Many of us deal with or at least witnessed disability discrimination. Most of the time, it’s for reasons no one can control. Did you know there is a law that makes this focused abuse illegal? The U.S. Equal Employment Opportunity Commission requires an employer to provide reasonable accommodation to an employee or job applicant with a disability, unless doing so would cause significant difficulty or expense for the employer (“undue hardship”).
Checking the Facts
It is illegal to harass an applicant or employee because he has a disability, had a disability in the past, or is believed to have a physical or mental impairment that is not transitory (lasting or expected to last six months or less) and minor (even if he/she does not have such an impairment).
Harassment can include, for example, offensive remarks about a person’s disability. Although the law doesn’t prohibit simple teasing, offhand comments, or isolated incidents that aren’t very serious, harassment is illegal when it is so frequent or severe that it creates a hostile or offensive work environment or when it results in an adverse employment decision (such as the victim being fired or demoted).
The harasser can be the victim’s supervisor, a supervisor in another area, a co-worker, or someone who is not an employee of the employer, such as a client or customer. With this information, it is key to point out and combat signs of discrimination in the workplace.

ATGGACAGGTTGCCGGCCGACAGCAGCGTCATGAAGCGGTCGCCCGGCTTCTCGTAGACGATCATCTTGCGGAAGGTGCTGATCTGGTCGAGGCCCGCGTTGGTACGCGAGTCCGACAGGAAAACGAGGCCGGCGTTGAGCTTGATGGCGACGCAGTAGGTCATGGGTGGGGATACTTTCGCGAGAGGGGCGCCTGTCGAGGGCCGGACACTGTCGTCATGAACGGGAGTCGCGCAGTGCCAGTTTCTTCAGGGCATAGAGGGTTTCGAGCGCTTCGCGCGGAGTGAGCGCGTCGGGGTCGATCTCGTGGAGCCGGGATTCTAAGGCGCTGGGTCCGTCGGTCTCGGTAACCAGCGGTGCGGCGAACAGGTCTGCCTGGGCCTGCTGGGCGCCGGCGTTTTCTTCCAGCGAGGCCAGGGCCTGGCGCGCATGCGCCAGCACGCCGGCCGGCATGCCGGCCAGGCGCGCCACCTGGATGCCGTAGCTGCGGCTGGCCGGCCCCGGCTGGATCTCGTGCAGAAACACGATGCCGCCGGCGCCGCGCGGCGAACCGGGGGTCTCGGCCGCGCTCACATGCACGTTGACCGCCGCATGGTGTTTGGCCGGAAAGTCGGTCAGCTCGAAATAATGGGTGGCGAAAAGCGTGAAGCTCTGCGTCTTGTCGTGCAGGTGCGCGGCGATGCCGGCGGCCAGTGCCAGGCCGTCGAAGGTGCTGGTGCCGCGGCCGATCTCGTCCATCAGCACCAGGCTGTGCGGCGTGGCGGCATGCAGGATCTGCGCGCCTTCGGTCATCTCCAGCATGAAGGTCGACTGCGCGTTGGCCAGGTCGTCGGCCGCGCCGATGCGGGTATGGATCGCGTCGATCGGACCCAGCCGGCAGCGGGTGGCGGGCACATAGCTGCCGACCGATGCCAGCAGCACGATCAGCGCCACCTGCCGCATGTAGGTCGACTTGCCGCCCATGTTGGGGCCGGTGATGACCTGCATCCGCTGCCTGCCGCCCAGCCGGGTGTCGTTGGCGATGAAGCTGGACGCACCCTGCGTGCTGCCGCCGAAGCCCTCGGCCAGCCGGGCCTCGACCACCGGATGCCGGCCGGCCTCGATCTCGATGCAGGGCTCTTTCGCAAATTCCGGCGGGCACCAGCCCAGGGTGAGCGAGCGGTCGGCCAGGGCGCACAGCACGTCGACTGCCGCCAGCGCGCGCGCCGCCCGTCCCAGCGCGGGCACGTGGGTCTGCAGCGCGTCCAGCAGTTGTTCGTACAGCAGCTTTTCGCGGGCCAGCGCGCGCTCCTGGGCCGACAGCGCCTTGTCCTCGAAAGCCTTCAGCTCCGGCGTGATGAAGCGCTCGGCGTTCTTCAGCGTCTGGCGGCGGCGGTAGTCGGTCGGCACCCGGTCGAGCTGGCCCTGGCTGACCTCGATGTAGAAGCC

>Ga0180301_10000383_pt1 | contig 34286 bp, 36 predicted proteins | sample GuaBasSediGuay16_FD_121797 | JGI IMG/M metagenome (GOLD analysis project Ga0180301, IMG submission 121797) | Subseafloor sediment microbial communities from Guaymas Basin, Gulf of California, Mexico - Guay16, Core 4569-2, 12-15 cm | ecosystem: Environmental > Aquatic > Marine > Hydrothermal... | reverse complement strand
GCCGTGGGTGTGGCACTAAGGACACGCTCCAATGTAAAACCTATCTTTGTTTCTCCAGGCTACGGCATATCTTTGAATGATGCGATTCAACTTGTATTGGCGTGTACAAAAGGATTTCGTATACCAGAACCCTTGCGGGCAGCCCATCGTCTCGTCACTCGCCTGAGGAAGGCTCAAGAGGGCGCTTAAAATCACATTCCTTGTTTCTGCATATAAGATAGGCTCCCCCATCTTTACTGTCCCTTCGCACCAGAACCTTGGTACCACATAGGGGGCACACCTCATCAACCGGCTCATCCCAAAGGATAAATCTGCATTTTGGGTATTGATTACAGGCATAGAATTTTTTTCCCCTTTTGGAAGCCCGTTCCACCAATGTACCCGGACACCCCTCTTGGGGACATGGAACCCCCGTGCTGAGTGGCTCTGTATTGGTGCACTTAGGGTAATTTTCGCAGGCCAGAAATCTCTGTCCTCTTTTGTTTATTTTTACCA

No Time for Pity
I spoke with Dreamscape Foundation founder, Joseph Sehwani, about the types of discrimination he has dealt with. Being only 16 years old when dealing with his onset of Leber’s Hereditary Optic Neuropathy (LHON), the founder has a unique yet familiar brush with discrimination. “When I was diagnosed with my disability the first thing I noticed was the different ways people started to treat me. It was difficult taking on the obstacle of blindness, but even more difficult to see people in my life unsure how to behave around me.”
Sehwani states that “I felt as if my peers looked down upon me or had pity for me. It’s a feeling no person with a disability should experience because although you may need assistance from time-to-time it does not rule you out in becoming an independent and successful individual.”
Employment claims and lawsuits are among the most costly and time-consuming losses facing corporations. In fact, there were 99,922 EEOC charges filed for Florida in 2010 alone, according to Enterprise Florida, the official economic development organization of the state of Florida. The following are all examples of discrimination in the workplace:
- Discrimination (based on race, sex, age, religion or other factors)
- Sexual Harassment
- Negligent Hiring, Supervision, Promotion and Retention
- Breach of Contract
- Emotional Distress & Mental Anguish
- Invasion of Privacy
Have you or a loved one been scrutinized over a disability at work? Many attorney’s such as Avard Law Offices will help you win your discrimination case. Also feel free to contact us if you are seeking personal solutions.« PreviousNext »